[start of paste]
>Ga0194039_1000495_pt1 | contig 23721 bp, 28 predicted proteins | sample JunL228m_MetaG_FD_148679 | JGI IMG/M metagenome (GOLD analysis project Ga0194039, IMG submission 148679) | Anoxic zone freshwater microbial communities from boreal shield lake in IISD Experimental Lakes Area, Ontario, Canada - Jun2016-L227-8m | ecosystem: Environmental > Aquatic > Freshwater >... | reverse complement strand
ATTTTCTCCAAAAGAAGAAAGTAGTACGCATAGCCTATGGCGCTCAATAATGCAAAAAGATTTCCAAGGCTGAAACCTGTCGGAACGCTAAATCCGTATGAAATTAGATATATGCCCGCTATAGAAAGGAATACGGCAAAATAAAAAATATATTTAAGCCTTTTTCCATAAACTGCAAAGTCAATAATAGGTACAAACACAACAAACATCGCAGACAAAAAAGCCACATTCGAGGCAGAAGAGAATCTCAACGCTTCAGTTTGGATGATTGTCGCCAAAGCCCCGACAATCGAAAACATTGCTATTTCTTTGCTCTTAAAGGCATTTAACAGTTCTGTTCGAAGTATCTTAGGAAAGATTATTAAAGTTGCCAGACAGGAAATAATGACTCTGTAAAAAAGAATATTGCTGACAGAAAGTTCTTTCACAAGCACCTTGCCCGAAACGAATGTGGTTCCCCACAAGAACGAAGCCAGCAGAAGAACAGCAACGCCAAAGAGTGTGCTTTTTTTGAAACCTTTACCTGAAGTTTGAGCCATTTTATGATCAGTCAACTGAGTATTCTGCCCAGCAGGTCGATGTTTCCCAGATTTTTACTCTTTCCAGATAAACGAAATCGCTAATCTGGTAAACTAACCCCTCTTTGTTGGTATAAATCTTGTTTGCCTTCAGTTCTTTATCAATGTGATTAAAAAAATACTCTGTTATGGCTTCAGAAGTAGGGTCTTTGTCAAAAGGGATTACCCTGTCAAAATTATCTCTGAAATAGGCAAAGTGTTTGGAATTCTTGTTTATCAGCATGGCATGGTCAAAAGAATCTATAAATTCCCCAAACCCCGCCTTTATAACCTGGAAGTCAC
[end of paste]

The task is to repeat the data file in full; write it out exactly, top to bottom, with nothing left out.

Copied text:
>Ga0194039_1000495_pt1 | contig 23721 bp, 28 predicted proteins | sample JunL228m_MetaG_FD_148679 | JGI IMG/M metagenome (GOLD analysis project Ga0194039, IMG submission 148679) | Anoxic zone freshwater microbial communities from boreal shield lake in IISD Experimental Lakes Area, Ontario, Canada - Jun2016-L227-8m | ecosystem: Environmental > Aquatic > Freshwater >... | reverse complement strand
ATTTTCTCCAAAAGAAGAAAGTAGTACGCATAGCCTATGGCGCTCAATAATGCAAAAAGATTTCCAAGGCTGAAACCTGTCGGAACGCTAAATCCGTATGAAATTAGATATATGCCCGCTATAGAAAGGAATACGGCAAAATAAAAAATATATTTAAGCCTTTTTCCATAAACTGCAAAGTCAATAATAGGTACAAACACAACAAACATCGCAGACAAAAAAGCCACATTCGAGGCAGAAGAGAATCTCAACGCTTCAGTTTGGATGATTGTCGCCAAAGCCCCGACAATCGAAAACATTGCTATTTCTTTGCTCTTAAAGGCATTTAACAGTTCTGTTCGAAGTATCTTAGGAAAGATTATTAAAGTTGCCAGACAGGAAATAATGACTCTGTAAAAAAGAATATTGCTGACAGAAAGTTCTTTCACAAGCACCTTGCCCGAAACGAATGTGGTTCCCCACAAGAACGAAGCCAGCAGAAGAACAGCAACGCCAAAGAGTGTGCTTTTTTTGAAACCTTTACCTGAAGTTTGAGCCATTTTATGATCAGTCAACTGAGTATTCTGCCCAGCAGGTCGATGTTTCCCAGATTTTTACTCTTTCCAGATAAACGAAATCGCTAATCTGGTAAACTAACCCCTCTTTGTTGGTATAAATCTTGTTTGCCTTCAGTTCTTTATCAATGTGATTAAAAAAATACTCTGTTATGGCTTCAGAAGTAGGGTCTTTGTCAAAAGGGATTACCCTGTCAAAATTATCTCTGAAATAGGCAAAGTGTTTGGAATTCTTGTTTATCAGCATGGCATGGTCAAAAGAATCTATAAATTCCCCAAACCCCGCCTTTATAACCTGGAAGTCAC